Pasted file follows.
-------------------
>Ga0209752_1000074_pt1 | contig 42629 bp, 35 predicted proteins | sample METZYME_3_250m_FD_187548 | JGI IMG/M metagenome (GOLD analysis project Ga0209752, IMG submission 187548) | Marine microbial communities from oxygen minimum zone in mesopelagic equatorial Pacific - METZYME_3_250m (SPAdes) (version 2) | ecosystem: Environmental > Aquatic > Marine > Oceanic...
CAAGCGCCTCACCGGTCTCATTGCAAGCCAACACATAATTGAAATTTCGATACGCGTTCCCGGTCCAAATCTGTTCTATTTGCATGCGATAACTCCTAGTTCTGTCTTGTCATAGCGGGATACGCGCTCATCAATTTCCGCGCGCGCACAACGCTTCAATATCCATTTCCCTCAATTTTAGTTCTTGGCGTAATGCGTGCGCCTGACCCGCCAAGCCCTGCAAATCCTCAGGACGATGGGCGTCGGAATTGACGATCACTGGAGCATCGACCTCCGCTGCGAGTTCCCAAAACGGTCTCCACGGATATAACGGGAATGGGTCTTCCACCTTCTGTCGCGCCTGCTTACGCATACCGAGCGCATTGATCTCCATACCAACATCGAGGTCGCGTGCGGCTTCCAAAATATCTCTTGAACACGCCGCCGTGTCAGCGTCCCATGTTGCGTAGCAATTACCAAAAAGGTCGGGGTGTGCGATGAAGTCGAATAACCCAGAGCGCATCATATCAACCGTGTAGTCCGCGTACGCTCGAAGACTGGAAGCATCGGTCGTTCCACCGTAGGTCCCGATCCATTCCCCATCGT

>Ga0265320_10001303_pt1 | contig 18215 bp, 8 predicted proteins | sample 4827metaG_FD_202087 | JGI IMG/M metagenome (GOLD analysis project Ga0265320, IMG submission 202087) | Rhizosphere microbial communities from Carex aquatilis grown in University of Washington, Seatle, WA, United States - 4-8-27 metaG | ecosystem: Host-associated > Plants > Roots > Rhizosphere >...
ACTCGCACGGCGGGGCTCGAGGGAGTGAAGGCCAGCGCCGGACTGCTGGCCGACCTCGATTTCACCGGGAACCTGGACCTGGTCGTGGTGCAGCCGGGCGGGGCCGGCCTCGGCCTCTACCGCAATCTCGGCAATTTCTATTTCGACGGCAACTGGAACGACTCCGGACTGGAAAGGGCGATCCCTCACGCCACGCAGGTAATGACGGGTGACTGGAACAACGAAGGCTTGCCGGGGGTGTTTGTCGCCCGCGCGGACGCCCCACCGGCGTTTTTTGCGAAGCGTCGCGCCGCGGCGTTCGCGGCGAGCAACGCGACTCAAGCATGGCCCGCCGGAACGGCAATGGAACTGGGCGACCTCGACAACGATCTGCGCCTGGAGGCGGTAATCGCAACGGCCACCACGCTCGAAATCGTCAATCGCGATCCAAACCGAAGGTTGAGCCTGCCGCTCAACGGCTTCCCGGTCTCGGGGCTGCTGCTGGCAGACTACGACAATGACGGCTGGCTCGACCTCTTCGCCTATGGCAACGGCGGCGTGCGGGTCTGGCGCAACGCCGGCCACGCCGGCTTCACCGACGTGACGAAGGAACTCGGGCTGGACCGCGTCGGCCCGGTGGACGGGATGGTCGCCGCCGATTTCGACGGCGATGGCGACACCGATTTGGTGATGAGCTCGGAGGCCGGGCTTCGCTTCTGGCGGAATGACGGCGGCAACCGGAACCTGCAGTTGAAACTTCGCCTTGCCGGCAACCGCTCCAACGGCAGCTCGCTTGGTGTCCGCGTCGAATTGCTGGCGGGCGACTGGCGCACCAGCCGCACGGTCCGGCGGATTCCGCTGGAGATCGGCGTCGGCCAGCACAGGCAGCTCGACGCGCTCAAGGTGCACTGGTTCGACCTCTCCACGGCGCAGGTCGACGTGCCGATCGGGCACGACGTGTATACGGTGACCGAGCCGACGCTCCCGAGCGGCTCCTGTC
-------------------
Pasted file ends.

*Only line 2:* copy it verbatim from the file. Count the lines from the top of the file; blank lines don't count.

CAAGCGCCTCACCGGTCTCATTGCAAGCCAACACATAATTGAAATTTCGATACGCGTTCCCGGTCCAAATCTGTTCTATTTGCATGCGATAACTCCTAGTTCTGTCTTGTCATAGCGGGATACGCGCTCATCAATTTCCGCGCGCGCACAACGCTTCAATATCCATTTCCCTCAATTTTAGTTCTTGGCGTAATGCGTGCGCCTGACCCGCCAAGCCCTGCAAATCCTCAGGACGATGGGCGTCGGAATTGACGATCACTGGAGCATCGACCTCCGCTGCGAGTTCCCAAAACGGTCTCCACGGATATAACGGGAATGGGTCTTCCACCTTCTGTCGCGCCTGCTTACGCATACCGAGCGCATTGATCTCCATACCAACATCGAGGTCGCGTGCGGCTTCCAAAATATCTCTTGAACACGCCGCCGTGTCAGCGTCCCATGTTGCGTAGCAATTACCAAAAAGGTCGGGGTGTGCGATGAAGTCGAATAACCCAGAGCGCATCATATCAACCGTGTAGTCCGCGTACGCTCGAAGACTGGAAGCATCGGTCGTTCCACCGTAGGTCCCGATCCATTCCCCATCGT